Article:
Posted by: Piruntha Palarasa30 AUG 2017
At university, we were taught which counselling points were important to highlight to patients during consultations. However, little consideration was given to patient perceptions and beliefs about their medications. I believed patient adherence was improved solely through medicines information — if a patient received education from a drug expert, they would listen and obey as instructed. But this is rarely the case!
Regardless, I carried this belief with me into my preregistration training. When handing out prescriptions, I would undertake what I thought was the standard way of working. I would begin with the necessary safety checks, clarify whether the patient had taken the medication before, counsel them on the dose and frequency, and inform them of any serious side effects to be aware of and when to seek medical help. I would give the patient an opportunity to ask questions and end the consultation. On the wards, I would follow a similar process for taking drug histories.
However, a couple of months into my preregistration year, I met Nina Barnett, a consultant pharmacist working with older people who introduced me to the concept of ‘health coaching’. I wasn’t familiar with the term or what a coaching approach entailed, but I discovered a method that encourages patients to be active participants in their own health through goal setting and behavioural change techniques. The coaching approach focuses on reducing health risks, and improving patient self-management and health-related quality of life. It utilises professional practices and health psychology to optimise the management of conditions. I was intrigued, and with support from Nina, I identified a number of opportunities to develop skills in this area.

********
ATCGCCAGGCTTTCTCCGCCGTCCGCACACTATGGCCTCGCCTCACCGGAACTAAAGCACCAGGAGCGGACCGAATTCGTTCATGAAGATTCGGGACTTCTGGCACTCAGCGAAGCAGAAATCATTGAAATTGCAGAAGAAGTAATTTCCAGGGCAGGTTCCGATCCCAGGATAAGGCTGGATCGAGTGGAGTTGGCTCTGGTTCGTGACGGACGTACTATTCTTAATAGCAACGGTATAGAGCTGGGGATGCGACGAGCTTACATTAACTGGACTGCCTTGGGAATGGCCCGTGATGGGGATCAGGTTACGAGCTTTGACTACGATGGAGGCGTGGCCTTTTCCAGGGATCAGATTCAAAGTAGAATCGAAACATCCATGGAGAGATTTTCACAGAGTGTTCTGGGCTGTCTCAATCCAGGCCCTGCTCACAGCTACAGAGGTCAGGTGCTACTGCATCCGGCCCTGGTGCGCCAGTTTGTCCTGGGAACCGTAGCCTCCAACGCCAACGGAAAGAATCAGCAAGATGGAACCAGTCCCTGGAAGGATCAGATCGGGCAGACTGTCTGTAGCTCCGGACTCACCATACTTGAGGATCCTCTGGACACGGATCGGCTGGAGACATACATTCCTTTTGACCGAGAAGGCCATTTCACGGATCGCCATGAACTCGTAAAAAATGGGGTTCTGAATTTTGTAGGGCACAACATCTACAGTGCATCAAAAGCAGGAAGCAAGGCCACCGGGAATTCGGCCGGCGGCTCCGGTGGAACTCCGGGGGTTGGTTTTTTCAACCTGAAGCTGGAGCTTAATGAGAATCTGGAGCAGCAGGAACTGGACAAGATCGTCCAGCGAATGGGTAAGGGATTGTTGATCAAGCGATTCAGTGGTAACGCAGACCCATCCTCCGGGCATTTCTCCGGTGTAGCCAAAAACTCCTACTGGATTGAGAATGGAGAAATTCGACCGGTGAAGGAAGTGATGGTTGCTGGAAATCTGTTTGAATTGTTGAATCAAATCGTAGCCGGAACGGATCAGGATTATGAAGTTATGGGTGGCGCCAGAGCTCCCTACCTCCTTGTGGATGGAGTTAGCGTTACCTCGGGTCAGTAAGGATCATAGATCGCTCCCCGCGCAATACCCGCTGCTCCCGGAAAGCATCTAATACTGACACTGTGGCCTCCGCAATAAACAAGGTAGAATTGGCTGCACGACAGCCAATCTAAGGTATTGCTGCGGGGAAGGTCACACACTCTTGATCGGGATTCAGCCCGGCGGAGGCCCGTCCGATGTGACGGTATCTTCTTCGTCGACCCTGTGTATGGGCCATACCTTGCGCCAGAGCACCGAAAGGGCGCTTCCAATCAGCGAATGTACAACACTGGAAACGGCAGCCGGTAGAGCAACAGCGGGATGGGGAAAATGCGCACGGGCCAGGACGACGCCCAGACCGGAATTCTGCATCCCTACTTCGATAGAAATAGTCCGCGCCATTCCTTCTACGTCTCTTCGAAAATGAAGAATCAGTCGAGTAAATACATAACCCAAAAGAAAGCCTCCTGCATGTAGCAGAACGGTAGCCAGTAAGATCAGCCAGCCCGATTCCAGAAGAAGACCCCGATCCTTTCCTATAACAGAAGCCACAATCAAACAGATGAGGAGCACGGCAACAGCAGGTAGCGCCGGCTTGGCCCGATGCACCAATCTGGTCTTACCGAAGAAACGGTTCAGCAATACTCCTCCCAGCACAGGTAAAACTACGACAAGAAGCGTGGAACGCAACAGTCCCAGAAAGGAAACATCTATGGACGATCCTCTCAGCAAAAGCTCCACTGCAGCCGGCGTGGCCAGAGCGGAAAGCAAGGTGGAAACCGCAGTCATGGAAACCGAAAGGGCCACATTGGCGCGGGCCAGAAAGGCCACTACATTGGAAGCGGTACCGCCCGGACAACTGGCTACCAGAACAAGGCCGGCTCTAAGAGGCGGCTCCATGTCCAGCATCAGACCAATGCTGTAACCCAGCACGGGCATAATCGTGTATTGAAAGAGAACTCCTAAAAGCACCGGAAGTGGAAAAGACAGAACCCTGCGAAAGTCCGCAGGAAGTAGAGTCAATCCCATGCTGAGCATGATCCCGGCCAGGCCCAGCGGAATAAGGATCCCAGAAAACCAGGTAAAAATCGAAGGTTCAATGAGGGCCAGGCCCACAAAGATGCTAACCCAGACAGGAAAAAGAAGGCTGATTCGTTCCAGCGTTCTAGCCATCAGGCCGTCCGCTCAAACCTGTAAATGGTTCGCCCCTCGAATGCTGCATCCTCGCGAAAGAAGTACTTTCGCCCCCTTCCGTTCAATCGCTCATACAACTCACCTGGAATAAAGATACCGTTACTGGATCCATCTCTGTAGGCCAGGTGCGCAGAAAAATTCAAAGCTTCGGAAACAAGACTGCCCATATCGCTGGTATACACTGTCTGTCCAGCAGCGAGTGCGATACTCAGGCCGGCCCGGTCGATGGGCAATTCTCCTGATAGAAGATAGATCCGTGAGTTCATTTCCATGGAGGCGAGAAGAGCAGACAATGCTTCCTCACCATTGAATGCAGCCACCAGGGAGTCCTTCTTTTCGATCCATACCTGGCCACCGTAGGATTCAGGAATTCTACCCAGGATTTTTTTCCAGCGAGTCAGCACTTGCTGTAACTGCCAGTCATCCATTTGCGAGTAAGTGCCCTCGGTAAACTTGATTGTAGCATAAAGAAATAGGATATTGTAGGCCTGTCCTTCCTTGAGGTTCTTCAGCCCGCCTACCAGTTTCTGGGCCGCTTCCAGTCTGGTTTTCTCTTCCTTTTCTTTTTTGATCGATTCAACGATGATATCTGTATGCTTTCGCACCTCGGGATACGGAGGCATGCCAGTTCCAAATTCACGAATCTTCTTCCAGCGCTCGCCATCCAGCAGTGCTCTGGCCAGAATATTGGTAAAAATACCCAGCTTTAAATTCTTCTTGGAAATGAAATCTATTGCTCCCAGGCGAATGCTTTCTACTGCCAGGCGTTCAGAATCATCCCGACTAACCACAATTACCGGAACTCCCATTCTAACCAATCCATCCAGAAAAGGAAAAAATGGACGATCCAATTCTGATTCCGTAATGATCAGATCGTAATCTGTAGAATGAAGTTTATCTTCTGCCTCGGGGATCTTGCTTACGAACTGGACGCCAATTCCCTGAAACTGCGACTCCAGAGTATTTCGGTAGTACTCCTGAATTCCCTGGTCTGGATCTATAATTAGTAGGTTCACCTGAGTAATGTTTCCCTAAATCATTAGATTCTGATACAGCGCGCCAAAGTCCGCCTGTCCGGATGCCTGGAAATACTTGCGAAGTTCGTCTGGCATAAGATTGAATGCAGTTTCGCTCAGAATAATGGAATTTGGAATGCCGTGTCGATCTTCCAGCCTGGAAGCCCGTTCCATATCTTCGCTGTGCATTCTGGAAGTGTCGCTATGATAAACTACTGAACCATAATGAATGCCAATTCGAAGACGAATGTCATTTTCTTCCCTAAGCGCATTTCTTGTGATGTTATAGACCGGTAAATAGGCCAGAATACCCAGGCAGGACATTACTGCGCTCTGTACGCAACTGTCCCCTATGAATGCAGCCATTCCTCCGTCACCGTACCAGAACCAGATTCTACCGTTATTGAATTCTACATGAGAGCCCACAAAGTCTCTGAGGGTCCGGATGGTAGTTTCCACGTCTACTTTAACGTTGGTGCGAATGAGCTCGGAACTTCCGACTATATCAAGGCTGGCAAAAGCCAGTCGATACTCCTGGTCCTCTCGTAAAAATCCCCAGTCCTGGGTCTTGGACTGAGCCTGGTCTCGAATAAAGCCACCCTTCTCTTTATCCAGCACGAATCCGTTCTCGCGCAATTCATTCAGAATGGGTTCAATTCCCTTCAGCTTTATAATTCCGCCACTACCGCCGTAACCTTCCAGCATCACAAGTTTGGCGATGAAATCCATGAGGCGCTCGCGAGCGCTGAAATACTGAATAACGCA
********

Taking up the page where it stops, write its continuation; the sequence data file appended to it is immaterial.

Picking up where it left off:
I reflected on how I approached patient consultations and identified gaps in my practice. In particular, the divide between clinical and patient perceptions. I recognised the need to manage the gap by better understanding the patient’s perspective to provide holistic care.
I made simple changes to determine what patients wanted from pharmacist interactions and how I could best help them. I recognised that building rapport was crucial when encouraging patients to make fully informed medication-related decisions to maximise health outcomes.
The benefit became evident while eliciting a drug history from an elderly patient. Previously, I would ask for a list of his medicines and check the summary care records, which required little patient input. Instead, we engaged in an open discussion where I asked him how he would like to go about the consultation, explaining that I wanted to confirm my list was accurate. He chose to list each medicine, using his own to demonstrate. I realised that my initial assumptions about him being unable to provide an accurate list were misguided. I realised how independent he was with his medicines and his wellbeing in general. He was very happy to be given that control and thanked me many times. This has now encouraged me to ‘mind the gap’ when speaking to all patients. Interestingly, the consultation took the same amount of time as before.
Through this experience I have identified a gap in my practice that I was previously unaware of. I strongly encourage universities to introduce undergraduates to health coaching in order to equip them with the skills to manage patient perceptions, which may differ from their own.